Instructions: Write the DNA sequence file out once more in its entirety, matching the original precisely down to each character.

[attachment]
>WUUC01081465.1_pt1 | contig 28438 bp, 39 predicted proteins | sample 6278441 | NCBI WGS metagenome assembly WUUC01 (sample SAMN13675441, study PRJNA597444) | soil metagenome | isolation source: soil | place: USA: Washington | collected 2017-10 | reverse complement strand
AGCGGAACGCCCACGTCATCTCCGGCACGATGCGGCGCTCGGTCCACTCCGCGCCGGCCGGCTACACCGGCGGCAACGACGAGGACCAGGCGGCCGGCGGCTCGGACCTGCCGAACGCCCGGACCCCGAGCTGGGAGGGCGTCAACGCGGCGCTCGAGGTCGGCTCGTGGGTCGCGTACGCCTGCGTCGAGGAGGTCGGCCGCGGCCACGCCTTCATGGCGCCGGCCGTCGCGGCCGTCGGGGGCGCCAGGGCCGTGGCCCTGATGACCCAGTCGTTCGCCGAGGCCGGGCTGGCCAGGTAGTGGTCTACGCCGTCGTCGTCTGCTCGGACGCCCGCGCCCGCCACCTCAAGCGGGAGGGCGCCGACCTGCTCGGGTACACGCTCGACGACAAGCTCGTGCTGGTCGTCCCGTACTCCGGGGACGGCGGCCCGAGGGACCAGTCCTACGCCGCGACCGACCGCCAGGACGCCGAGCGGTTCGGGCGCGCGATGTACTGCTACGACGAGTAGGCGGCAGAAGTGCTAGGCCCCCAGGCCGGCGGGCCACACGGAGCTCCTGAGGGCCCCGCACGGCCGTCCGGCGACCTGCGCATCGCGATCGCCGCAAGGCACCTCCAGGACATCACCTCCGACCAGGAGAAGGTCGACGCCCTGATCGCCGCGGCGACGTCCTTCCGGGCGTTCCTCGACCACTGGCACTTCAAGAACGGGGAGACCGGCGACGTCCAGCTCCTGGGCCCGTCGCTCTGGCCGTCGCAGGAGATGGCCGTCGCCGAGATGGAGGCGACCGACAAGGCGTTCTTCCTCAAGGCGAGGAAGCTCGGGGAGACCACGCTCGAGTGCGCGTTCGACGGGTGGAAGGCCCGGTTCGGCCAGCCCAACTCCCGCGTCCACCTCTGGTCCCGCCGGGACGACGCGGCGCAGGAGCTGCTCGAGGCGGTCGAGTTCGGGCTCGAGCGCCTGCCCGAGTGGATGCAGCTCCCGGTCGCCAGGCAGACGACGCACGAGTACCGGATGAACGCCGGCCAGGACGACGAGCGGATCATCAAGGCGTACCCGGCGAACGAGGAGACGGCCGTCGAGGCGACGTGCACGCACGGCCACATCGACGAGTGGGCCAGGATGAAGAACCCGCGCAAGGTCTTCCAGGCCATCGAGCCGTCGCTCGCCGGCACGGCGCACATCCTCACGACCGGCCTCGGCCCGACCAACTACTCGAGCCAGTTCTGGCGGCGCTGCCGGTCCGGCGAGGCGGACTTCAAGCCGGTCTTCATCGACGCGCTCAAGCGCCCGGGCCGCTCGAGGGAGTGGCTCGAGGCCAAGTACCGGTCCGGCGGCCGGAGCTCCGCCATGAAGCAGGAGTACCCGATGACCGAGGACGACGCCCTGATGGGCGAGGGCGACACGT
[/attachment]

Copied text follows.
>WUUC01081465.1_pt1 | contig 28438 bp, 39 predicted proteins | sample 6278441 | NCBI WGS metagenome assembly WUUC01 (sample SAMN13675441, study PRJNA597444) | soil metagenome | isolation source: soil | place: USA: Washington | collected 2017-10 | reverse complement strand
AGCGGAACGCCCACGTCATCTCCGGCACGATGCGGCGCTCGGTCCACTCCGCGCCGGCCGGCTACACCGGCGGCAACGACGAGGACCAGGCGGCCGGCGGCTCGGACCTGCCGAACGCCCGGACCCCGAGCTGGGAGGGCGTCAACGCGGCGCTCGAGGTCGGCTCGTGGGTCGCGTACGCCTGCGTCGAGGAGGTCGGCCGCGGCCACGCCTTCATGGCGCCGGCCGTCGCGGCCGTCGGGGGCGCCAGGGCCGTGGCCCTGATGACCCAGTCGTTCGCCGAGGCCGGGCTGGCCAGGTAGTGGTCTACGCCGTCGTCGTCTGCTCGGACGCCCGCGCCCGCCACCTCAAGCGGGAGGGCGCCGACCTGCTCGGGTACACGCTCGACGACAAGCTCGTGCTGGTCGTCCCGTACTCCGGGGACGGCGGCCCGAGGGACCAGTCCTACGCCGCGACCGACCGCCAGGACGCCGAGCGGTTCGGGCGCGCGATGTACTGCTACGACGAGTAGGCGGCAGAAGTGCTAGGCCCCCAGGCCGGCGGGCCACACGGAGCTCCTGAGGGCCCCGCACGGCCGTCCGGCGACCTGCGCATCGCGATCGCCGCAAGGCACCTCCAGGACATCACCTCCGACCAGGAGAAGGTCGACGCCCTGATCGCCGCGGCGACGTCCTTCCGGGCGTTCCTCGACCACTGGCACTTCAAGAACGGGGAGACCGGCGACGTCCAGCTCCTGGGCCCGTCGCTCTGGCCGTCGCAGGAGATGGCCGTCGCCGAGATGGAGGCGACCGACAAGGCGTTCTTCCTCAAGGCGAGGAAGCTCGGGGAGACCACGCTCGAGTGCGCGTTCGACGGGTGGAAGGCCCGGTTCGGCCAGCCCAACTCCCGCGTCCACCTCTGGTCCCGCCGGGACGACGCGGCGCAGGAGCTGCTCGAGGCGGTCGAGTTCGGGCTCGAGCGCCTGCCCGAGTGGATGCAGCTCCCGGTCGCCAGGCAGACGACGCACGAGTACCGGATGAACGCCGGCCAGGACGACGAGCGGATCATCAAGGCGTACCCGGCGAACGAGGAGACGGCCGTCGAGGCGACGTGCACGCACGGCCACATCGACGAGTGGGCCAGGATGAAGAACCCGCGCAAGGTCTTCCAGGCCATCGAGCCGTCGCTCGCCGGCACGGCGCACATCCTCACGACCGGCCTCGGCCCGACCAACTACTCGAGCCAGTTCTGGCGGCGCTGCCGGTCCGGCGAGGCGGACTTCAAGCCGGTCTTCATCGACGCGCTCAAGCGCCCGGGCCGCTCGAGGGAGTGGCTCGAGGCCAAGTACCGGTCCGGCGGCCGGAGCTCCGCCATGAAGCAGGAGTACCCGATGACCGAGGACGACGCCCTGATGGGCGAGGGCGACACGT